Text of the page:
After my recent post on Omeprazole’s alternative drugs, I want to stay in the subject of gastro-oesophageal reflux disease (GORD) and its treatment. In this post I will contracts ranitidine vs omeprazole and briefly discuss:
- differences between both classes of drugs (mechanism of action)
- effectiveness of ranitidine vs omeprazole
- their safety (contrast mainly their possible side effects)
- concomitant use of both drugs and NICE recommendations to do so
Mechanism of action of ranitidine vs omeprazole
Ranitidine and omeprazole belong to different classes of drugs, both used in the treatment of heartburn/indigestion. Ranitidine is classified as an h2 receptor antagonist, commonly named h2 blockers. Omeprazole belongs to a group of drugs called proton pump inhibitors (PPIs).
The differences of both drugs come from a distinct mechanism of action on stomach acid suppression. Stomach acid is produced in response to activation of one of three receptors located on cells in the lining of the stomach. One type of these receptors (h2 receptors) can be blocked by ranitidine preventing initial production of the acid via this, one route.
PPIs on the other hand block proton pump, which is responsible secretion of the stomach acid in the final part of its production.
Watch the video below to get a more detailed explanation of the mechanism of actions of both drugs.
Ranitidine vs omeprazole: the effectiveness
A number of studies and clinical trials confirmed that PPIs (omeprazole) are more effective in the reduction of acid production than H2-blockers (ranitidine). PPIs are more effective in the reduction of acid production because acid secretion is the last stage of acid production.
Ranitidine vs omeprazole: safety and side effects
Ranitidine is generally well tolerated only with rare and very rare side effects possible. Very rare side effects may include anaphylaxis reaction to ranitidine. To see list of all possible rare side effects read product information leaflet for ranitidine (see an example for ranitidine 75mg P).
Use of omeprazole is associated with a number of common side effects including:
- Abdominal pain, constipation, diarrhoea, flatulence, nausea/vomiting
Long term use of omeprazole (or other PPIs) may increase (BNF,n.d):
- Risk of bone fractures (high doses taken mainly by the elderly population)
- Risk of gastro-intestinal infections
In 2017 a research paper was published in Gut magazine associating the use of PPIs with increased risk of gastric cancer development. This study looked at patients from Hong Kong who were treated for Helicobacter pylori infection.
H pylori infection can cause recurring episodes of indigestion. Treatment of confirmed H. pylori infection involves taking a short course of 2 different antibiotics with a PPI such as omeprazole (triple therapy).
Although eradication of H. pylori infection reduces the risk of stomach cancer development, the above study found that taking PPIs more than doubled this risk. The average time that PPIs were taken by patients was 3 years after the triple therapy. All patients had a long history of gastritis, which is the inflammation of the stomach lining (BMJ, n.d.). This risk is further increased with the duration of treatment and dose frequency after the triple therapy.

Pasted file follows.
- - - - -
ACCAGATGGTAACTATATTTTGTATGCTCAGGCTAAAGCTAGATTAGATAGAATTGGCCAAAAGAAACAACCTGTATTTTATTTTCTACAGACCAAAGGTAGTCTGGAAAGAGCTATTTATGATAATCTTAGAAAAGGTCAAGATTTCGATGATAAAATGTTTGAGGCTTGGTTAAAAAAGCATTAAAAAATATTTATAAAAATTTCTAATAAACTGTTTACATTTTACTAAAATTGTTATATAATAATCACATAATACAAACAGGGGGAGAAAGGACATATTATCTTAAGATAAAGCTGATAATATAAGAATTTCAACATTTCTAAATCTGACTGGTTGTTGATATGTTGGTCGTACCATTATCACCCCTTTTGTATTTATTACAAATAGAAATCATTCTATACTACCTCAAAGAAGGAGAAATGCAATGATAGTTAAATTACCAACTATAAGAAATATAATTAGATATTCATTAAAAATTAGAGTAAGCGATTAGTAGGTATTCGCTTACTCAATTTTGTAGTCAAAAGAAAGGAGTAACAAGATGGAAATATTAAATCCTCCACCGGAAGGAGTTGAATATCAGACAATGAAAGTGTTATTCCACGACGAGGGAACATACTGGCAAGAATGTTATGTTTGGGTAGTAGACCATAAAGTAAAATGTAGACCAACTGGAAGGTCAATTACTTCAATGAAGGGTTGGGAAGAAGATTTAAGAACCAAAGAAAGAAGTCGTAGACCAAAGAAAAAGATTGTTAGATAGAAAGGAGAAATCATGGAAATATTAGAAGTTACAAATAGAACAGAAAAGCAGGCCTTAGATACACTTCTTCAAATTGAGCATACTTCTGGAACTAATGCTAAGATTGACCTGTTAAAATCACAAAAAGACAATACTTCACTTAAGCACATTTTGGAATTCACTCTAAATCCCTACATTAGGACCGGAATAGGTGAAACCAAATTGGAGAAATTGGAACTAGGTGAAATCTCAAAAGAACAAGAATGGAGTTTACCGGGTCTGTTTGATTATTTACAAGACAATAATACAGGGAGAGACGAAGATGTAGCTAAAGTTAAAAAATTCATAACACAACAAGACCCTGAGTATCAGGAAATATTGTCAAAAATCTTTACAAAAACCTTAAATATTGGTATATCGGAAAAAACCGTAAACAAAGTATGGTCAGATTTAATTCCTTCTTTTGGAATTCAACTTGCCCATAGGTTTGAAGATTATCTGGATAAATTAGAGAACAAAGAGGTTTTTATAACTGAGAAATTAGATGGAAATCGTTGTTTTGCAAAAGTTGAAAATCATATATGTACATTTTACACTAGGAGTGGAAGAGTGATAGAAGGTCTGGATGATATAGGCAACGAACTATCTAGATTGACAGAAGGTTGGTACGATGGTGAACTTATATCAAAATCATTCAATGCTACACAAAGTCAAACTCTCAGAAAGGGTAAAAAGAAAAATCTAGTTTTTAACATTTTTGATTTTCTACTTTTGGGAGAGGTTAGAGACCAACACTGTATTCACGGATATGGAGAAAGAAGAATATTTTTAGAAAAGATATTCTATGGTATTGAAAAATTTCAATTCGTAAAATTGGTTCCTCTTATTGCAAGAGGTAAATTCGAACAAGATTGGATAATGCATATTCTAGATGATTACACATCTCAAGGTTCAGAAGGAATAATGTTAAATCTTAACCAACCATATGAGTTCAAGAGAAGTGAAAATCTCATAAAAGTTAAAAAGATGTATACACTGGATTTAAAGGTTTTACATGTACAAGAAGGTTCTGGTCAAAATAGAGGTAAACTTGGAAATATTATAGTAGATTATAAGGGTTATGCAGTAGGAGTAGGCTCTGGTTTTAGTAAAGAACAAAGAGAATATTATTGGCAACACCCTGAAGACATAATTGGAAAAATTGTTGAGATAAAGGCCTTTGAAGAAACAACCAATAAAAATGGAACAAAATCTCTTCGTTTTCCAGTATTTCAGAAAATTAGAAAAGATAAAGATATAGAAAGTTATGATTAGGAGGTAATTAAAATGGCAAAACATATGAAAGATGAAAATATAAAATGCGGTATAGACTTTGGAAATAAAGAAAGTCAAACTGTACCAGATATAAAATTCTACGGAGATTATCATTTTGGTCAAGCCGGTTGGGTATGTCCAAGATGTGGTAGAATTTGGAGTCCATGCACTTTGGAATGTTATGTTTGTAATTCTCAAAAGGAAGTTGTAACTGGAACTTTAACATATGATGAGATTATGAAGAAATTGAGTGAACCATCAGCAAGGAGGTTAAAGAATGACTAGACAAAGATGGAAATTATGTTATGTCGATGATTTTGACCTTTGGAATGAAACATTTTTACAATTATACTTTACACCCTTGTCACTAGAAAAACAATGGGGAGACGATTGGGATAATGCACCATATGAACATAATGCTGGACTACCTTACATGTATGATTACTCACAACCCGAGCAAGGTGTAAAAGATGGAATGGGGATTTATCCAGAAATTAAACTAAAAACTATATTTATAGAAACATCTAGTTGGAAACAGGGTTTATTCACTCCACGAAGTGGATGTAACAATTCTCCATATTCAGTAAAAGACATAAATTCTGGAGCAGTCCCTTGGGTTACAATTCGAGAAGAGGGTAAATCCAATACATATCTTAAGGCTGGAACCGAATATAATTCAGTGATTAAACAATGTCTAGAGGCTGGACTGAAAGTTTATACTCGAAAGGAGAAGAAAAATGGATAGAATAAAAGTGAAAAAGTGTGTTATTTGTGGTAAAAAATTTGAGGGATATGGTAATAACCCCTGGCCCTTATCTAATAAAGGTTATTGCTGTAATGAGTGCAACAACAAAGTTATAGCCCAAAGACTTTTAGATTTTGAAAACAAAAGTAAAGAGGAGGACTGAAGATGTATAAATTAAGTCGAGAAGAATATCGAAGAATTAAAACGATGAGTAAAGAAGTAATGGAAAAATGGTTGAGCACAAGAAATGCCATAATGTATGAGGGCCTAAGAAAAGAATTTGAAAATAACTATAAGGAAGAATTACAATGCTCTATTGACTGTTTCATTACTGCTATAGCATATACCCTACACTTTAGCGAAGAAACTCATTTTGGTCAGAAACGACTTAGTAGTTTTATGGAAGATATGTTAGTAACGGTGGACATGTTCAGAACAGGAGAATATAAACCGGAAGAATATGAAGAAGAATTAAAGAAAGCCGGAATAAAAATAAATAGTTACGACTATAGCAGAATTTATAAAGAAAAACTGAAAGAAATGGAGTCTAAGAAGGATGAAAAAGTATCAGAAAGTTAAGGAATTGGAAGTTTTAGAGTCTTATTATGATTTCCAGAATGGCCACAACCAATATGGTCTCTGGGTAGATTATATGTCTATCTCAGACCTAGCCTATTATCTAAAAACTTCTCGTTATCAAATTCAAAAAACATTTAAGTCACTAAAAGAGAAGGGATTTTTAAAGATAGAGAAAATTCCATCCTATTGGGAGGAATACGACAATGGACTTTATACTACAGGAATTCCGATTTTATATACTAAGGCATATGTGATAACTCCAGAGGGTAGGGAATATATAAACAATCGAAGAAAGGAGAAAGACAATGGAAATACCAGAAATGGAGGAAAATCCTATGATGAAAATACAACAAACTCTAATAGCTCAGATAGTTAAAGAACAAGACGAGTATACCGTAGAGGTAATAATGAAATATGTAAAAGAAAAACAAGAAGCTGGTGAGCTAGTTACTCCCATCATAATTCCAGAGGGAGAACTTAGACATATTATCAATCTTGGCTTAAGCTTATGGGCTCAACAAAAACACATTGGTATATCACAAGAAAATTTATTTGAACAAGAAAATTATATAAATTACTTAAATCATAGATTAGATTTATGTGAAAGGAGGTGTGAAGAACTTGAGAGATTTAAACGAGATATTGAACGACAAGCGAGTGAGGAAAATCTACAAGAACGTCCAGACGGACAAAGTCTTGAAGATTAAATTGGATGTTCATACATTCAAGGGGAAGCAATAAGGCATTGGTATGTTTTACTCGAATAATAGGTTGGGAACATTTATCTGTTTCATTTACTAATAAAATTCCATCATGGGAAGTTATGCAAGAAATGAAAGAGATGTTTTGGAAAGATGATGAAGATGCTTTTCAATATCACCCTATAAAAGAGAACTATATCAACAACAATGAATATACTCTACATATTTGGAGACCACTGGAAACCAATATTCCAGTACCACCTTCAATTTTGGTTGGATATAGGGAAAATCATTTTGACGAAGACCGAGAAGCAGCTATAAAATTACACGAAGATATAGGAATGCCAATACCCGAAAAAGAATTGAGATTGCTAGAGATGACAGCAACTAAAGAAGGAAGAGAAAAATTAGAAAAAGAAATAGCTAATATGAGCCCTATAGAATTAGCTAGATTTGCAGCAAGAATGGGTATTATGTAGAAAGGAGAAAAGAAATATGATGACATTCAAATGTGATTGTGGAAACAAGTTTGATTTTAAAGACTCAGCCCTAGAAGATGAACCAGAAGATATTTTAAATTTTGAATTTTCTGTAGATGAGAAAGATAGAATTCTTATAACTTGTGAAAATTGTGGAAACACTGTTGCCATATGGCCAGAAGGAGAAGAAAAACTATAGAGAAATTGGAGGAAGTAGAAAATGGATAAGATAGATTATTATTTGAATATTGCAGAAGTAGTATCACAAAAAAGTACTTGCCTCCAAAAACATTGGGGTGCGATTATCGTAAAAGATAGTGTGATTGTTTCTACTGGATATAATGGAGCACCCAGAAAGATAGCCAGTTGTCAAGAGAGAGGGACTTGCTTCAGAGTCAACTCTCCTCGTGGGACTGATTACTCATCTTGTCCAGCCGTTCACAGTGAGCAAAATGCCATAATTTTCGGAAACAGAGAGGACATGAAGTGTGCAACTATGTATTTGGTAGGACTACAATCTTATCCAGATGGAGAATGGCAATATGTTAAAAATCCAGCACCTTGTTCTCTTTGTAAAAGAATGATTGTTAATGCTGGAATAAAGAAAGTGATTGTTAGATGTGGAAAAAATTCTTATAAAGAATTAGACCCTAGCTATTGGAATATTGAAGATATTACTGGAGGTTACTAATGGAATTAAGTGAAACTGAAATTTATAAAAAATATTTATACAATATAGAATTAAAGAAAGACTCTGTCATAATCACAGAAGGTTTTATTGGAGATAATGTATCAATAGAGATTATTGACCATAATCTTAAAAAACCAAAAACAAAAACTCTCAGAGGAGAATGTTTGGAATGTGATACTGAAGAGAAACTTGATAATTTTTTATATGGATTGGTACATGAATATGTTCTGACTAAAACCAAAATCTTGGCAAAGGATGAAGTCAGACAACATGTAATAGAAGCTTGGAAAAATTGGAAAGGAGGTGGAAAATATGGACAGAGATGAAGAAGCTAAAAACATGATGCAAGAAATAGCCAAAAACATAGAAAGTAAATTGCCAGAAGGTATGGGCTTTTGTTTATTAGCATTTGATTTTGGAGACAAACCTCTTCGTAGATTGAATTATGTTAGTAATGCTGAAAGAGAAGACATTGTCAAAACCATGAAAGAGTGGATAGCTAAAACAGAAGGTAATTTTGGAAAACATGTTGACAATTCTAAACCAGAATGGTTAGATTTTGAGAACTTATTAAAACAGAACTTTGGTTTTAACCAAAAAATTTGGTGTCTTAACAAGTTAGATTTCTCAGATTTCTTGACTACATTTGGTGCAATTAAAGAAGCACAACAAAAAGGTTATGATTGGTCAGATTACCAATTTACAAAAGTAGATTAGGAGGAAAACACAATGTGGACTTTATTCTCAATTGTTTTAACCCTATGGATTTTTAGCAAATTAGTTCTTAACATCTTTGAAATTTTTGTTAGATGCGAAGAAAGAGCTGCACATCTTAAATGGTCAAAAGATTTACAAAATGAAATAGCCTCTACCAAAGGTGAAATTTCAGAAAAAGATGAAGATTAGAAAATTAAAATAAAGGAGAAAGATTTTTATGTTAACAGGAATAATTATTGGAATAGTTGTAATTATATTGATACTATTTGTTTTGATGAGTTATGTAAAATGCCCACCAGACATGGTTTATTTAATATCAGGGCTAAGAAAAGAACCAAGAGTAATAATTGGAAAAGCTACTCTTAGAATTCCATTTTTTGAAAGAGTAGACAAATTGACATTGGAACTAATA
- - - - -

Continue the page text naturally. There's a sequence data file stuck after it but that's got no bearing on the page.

The same study concluded that taking h2 blockers is not associated with an increased risk of stomach cancer development.
Guidelines on the use of ranitidine and omeprazole
The NICE guideline recommends the use of H2-blocker (ranitidine) at night in addition to PPIs (omeprazole) for people with persistent or recurrent symptoms of GORD or confirmed oesophagitis (inflammation of the tube that connects stomach with your mouth). This should be prescribed on short term basis (for example for a 2-week course intermittently).) and when patients experience symptoms at night; subject to clinical judgement by a GP (NICE, 2017). NICE suggests additional use of H2 blockers such as ranitidine is likely to be increasingly ineffective, patients may no benefit from combination treatment and within weeks night-time symptoms may come back (ibid).
Can you take ranitidine and omeprazole together?
Based on clinical judgement, the GP may decide to prescribe both ranitidine and omeprazole. Pharmacologically omeprazole overlaps the mechanism of action of ranitidine. Based on this and as it is suggested by the NICE guidelines addition of ranitidine in the treatment of persistent GORD may bring short benefits, if any.
Other strategies on the management of GORD need to be explored including doubling up the dose or switching from daily to twice daily dosing or switching to a different PPI. Current evidence on the use of these strategies, however, is limited.
To sum up PPIs are more effective in controlling stomach acid production and management of GORD symptoms. PPIs are associated with a number of common side effects; long term use of PPIs may increase the risk of infections and bone fractures. In contrast H2 blockers have a better safety profile, however, they are less effective in reducing stomach acid production.
BMJ (n.d.). Long term use of drugs to curb acid reflux linked to doubling in stomach cancer risk. Available at: https://www.bmj.com/company/newsroom/long-term-use-of-drugs-to-curb-acid-reflux-linked-to-doubling-in-stomach-cancer-risk/ Accessed on 10/06/2019
BNF (n.d.). Omeprazole. Available at: https://bnf.nice.org.uk/drug/omeprazole.html Accessed on 10/06/2019
Cheung KS, Chan EW, Wong AYS, et al Long-term proton pump inhibitors and risk of gastric cancer development after treatment for Helicobacter pylori: a population-based study Gut 2018;67:28-35. Available at: https://gut.bmj.com/content/67/1/28 Accessed on 10/06/2019
NICE (2017). Dyspepsia – proven GORD. Available at: https://cks.nice.org.uk/dyspepsia-proven-gord Accessed on 10/06/2019